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How new CMS quality measure rules in 2024 will impact states

Dustin Haisler, host of’s ICYMI, and Optum leaders discuss the new mandatory reporting requirements for Medicaid and CHIP.

April 6, 2023 | 3-minute read

Mylynn Tufte, MBA, MSIM, RN
Practice Lead, Population Health for Optum Advisory Services

With more than 25 years of experience in health care, Mylynn Tufte helps organizations develop and implement solutions that improve health equity and social determinants of health. A former ICU nurse, she now leads the Optum Center for Health Equity. She is also a national speaker and instructor on population health policy and leadership. As the state health officer for North Dakota, she led the state Department of Health during the initial phase of the COVID-19 pandemic.

Meta Kreiner
Population Health Specialist, Optum State Government Solutions

Meta Kreiner has over 15 years of experience ‌working with Optum and at the state of Michigan in the Medicaid Bureau. She works with state partners to understand how to improve outcomes with health equity and social determinants of health.

Will you be ready? New CMS Medicaid and CHIP quality measures rules for 2024 will rely on 2023 reporting.

Data and technology will be key to identify gaps and health disparities within Medicaid and CHIP Services.

How do you evaluate health equity for those enrolled in Medicaid and the Children’s Health Insurance Program (CHIP)? With nationally standardized quality measures established by CMS. Reporting is currently voluntary. But for 2024 it will be mandatory – based on reporting data from 2023 – for the following data sets:

  • Core Set of Children’s Health Care Quality Measures for Medicaid and CHIP
  • Behavioral health measures on the Core Set of Adult Health Care Quality Measures for Medicaid
  • Core Sets of Health Home Quality Measure for Medicaid

As leaders within Optum State Government Solutions we focus on supporting states’ population health and health equity efforts. We sat down with Government Technology’s In Case You Missed It (ICYMI) hosts to take a closer look at the new mandatory reporting requirements and how states will comply.

Why are the new reporting requirements important?

  • The updates to the Core Sets represent a focus on national consistency in reporting.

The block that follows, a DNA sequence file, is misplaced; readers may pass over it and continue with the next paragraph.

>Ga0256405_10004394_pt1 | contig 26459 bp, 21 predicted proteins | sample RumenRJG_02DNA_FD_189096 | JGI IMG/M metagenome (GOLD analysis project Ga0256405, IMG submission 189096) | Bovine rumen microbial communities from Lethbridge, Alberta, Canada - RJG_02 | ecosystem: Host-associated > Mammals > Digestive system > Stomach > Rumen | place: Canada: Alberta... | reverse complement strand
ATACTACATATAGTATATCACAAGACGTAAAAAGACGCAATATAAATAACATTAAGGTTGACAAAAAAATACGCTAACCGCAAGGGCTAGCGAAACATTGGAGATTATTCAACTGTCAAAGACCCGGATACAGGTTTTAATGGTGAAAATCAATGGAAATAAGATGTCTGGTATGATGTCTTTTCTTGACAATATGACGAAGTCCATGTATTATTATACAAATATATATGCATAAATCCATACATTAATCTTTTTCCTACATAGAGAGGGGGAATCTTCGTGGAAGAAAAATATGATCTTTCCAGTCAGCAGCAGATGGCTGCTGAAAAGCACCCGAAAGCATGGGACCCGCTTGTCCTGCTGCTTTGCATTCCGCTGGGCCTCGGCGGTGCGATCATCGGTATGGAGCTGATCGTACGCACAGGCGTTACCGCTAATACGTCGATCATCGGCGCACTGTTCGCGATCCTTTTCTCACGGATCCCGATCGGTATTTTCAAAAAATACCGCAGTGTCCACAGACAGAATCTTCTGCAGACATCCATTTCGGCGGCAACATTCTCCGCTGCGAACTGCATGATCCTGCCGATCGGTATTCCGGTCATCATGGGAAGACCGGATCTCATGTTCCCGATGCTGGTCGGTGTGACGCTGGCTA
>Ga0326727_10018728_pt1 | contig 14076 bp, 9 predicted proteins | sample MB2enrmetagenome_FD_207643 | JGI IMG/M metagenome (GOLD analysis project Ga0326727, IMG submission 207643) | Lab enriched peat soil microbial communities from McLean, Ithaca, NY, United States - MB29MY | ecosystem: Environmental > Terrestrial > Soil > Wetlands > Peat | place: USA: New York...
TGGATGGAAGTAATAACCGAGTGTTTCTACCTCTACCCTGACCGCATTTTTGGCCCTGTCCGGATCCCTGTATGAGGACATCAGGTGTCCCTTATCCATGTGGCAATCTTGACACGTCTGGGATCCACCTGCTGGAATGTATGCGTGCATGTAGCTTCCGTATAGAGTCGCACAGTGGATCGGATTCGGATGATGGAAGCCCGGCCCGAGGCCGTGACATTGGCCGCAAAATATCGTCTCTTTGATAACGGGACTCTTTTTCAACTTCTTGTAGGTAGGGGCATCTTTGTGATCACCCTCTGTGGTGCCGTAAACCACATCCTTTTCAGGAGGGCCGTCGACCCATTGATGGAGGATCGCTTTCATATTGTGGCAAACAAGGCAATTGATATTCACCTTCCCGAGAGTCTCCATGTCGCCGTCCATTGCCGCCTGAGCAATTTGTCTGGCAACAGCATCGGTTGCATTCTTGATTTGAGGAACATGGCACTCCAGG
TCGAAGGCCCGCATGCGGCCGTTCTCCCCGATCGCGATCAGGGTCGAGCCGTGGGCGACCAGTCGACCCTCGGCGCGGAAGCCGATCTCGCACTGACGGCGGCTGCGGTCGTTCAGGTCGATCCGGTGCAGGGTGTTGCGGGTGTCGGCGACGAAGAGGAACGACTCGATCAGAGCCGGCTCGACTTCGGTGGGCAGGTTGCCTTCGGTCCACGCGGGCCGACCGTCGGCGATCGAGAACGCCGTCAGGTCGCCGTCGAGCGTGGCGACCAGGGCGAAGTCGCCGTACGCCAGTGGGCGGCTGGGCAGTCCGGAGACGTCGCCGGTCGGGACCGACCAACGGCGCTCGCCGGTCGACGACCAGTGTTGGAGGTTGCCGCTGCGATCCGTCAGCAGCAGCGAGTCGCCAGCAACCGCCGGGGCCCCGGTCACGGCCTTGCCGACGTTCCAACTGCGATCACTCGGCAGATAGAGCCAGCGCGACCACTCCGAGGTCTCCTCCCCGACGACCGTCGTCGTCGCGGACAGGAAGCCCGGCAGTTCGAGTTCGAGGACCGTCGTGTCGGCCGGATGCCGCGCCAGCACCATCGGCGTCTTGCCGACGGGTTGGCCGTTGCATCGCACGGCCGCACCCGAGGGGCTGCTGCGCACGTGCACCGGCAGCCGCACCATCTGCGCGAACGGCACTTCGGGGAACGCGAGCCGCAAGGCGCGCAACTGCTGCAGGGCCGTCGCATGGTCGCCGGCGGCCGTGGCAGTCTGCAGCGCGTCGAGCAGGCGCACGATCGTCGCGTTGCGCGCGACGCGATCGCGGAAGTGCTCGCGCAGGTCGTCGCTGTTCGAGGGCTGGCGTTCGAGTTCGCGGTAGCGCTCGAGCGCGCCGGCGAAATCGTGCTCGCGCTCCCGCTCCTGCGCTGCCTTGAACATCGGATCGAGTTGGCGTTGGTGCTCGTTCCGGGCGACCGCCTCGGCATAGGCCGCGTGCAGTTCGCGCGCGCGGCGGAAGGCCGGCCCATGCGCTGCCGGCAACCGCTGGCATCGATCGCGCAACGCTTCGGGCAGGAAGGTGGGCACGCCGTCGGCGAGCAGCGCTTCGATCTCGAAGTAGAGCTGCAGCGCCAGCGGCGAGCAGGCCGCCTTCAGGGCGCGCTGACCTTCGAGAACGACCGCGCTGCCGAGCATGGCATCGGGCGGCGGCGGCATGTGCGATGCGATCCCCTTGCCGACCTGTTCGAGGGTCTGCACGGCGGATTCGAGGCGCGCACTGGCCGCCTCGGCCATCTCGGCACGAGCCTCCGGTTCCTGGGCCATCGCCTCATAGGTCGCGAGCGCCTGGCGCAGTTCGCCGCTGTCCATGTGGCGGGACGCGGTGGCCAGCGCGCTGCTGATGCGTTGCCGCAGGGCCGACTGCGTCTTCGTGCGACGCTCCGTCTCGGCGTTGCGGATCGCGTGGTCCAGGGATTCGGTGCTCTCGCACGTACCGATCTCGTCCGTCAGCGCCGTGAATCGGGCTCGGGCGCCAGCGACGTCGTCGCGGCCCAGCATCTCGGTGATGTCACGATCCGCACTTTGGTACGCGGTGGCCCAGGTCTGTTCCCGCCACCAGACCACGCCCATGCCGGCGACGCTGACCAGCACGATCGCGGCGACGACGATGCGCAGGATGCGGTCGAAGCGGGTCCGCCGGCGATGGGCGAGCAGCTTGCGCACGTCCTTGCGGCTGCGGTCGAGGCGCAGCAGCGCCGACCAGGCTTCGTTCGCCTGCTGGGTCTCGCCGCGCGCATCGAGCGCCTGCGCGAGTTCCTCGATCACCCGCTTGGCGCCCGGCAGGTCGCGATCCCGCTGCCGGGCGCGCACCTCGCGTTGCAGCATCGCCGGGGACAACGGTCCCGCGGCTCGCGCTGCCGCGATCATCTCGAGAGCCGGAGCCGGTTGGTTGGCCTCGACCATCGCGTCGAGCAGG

• States will have Medicaid-centric metrics for monitoring and quality improvement within their own programs. They’ll partner with providers and managed care organizations to gather the data.
  • Health equity is being further prioritized. In the past, efforts have focused on stratifying age, sex, race, ethnicity, geography and urban and rural data. Now, stratifications are expanding beyond this traditional data set so states can further identify sub-populations and disparities to promote greater health equity.

Challenges states will face

For states, there are many challenges when it comes to reporting requirements. To start, Core Sets metrics are complex — as is gathering the data — and increasingly there’s a focus on health outcomes and metrics that go to the next level with data integration. This can include public health data sets like vital records, childhood immunization registries and more.

Bringing all this information together requires data sharing agreements, data security, person-matching and other complex tasks. It also means acquiring the technology to integrate with electronic health records and health information exchange. Finally, this new reporting requirement is made all the more challenging because Medicaid may have incomplete demographics. Various systems may be collecting and storing data in different ways, sometimes requiring more data sets.

5 ways to support these new requirements

To support these new requirements, states should consider focusing on 5 key areas:

  1. Overall strategy — Assess your technology and understand where the gaps may be.
  2. Data governance — Ensure beneficiaries can trust that the data they are sharing is gathered, stored and processed within regulatory constraints.
  3. Automation and artificial intelligence/machine learning — Invest in analytics and look for technologies that can efficiently advance your identification and stratification work.
  4. Day-to-day operations — Evaluate your processes and technologies for collecting, storing and analyzing data, and how to support those who are collecting the data. These may include providers, hospitals, clinics and managed care organizations.
  5. Sharing results — Develop a process for sharing results with your partners to reveal disparities. This will help them address the gaps and advance quality improvement.

As states consider these factors, partnering with a strong analytics vendor is key. Together we can support these new requirements and work toward health improvements for all citizens.

Ready to learn more?
For more insights, check out our interview as part of Government Technology’s In Case You Missed It series here.

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